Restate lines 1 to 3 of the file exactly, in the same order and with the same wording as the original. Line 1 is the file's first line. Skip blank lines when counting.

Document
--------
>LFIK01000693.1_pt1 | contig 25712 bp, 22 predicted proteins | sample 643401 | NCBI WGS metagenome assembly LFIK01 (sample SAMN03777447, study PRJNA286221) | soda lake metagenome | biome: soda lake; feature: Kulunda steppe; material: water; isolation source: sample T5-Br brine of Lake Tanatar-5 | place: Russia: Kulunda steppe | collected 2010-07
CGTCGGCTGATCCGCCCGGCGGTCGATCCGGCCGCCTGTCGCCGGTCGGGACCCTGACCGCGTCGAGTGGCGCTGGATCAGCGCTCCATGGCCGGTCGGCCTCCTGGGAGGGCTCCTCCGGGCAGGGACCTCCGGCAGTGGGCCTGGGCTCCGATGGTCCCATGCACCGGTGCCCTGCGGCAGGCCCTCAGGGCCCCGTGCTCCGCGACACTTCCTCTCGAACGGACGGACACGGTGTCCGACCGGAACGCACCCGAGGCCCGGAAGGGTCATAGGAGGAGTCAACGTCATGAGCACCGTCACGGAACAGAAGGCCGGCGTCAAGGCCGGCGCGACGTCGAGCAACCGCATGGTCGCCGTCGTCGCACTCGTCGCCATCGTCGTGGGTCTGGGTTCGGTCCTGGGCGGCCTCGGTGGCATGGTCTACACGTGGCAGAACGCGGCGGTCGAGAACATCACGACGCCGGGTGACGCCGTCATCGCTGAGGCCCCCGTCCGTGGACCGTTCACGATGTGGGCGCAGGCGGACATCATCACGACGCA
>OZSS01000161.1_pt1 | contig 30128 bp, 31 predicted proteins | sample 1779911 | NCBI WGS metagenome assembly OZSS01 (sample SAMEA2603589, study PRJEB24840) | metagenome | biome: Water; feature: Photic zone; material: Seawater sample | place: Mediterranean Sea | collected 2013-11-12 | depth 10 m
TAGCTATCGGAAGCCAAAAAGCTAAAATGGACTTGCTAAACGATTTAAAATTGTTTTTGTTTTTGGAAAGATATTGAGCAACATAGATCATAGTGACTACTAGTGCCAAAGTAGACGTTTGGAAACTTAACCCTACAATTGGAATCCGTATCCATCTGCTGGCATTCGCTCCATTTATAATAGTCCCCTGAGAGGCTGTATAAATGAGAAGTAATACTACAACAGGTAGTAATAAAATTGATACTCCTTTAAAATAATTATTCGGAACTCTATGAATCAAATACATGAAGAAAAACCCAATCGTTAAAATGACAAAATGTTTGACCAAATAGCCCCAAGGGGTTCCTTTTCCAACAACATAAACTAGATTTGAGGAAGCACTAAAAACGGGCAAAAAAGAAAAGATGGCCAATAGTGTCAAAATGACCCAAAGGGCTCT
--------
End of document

>LFIK01000693.1_pt1 | contig 25712 bp, 22 predicted proteins | sample 643401 | NCBI WGS metagenome assembly LFIK01 (sample SAMN03777447, study PRJNA286221) | soda lake metagenome | biome: soda lake; feature: Kulunda steppe; material: water; isolation source: sample T5-Br brine of Lake Tanatar-5 | place: Russia: Kulunda steppe | collected 2010-07
CGTCGGCTGATCCGCCCGGCGGTCGATCCGGCCGCCTGTCGCCGGTCGGGACCCTGACCGCGTCGAGTGGCGCTGGATCAGCGCTCCATGGCCGGTCGGCCTCCTGGGAGGGCTCCTCCGGGCAGGGACCTCCGGCAGTGGGCCTGGGCTCCGATGGTCCCATGCACCGGTGCCCTGCGGCAGGCCCTCAGGGCCCCGTGCTCCGCGACACTTCCTCTCGAACGGACGGACACGGTGTCCGACCGGAACGCACCCGAGGCCCGGAAGGGTCATAGGAGGAGTCAACGTCATGAGCACCGTCACGGAACAGAAGGCCGGCGTCAAGGCCGGCGCGACGTCGAGCAACCGCATGGTCGCCGTCGTCGCACTCGTCGCCATCGTCGTGGGTCTGGGTTCGGTCCTGGGCGGCCTCGGTGGCATGGTCTACACGTGGCAGAACGCGGCGGTCGAGAACATCACGACGCCGGGTGACGCCGTCATCGCTGAGGCCCCCGTCCGTGGACCGTTCACGATGTGGGCGCAGGCGGACATCATCACGACGCA
>OZSS01000161.1_pt1 | contig 30128 bp, 31 predicted proteins | sample 1779911 | NCBI WGS metagenome assembly OZSS01 (sample SAMEA2603589, study PRJEB24840) | metagenome | biome: Water; feature: Photic zone; material: Seawater sample | place: Mediterranean Sea | collected 2013-11-12 | depth 10 m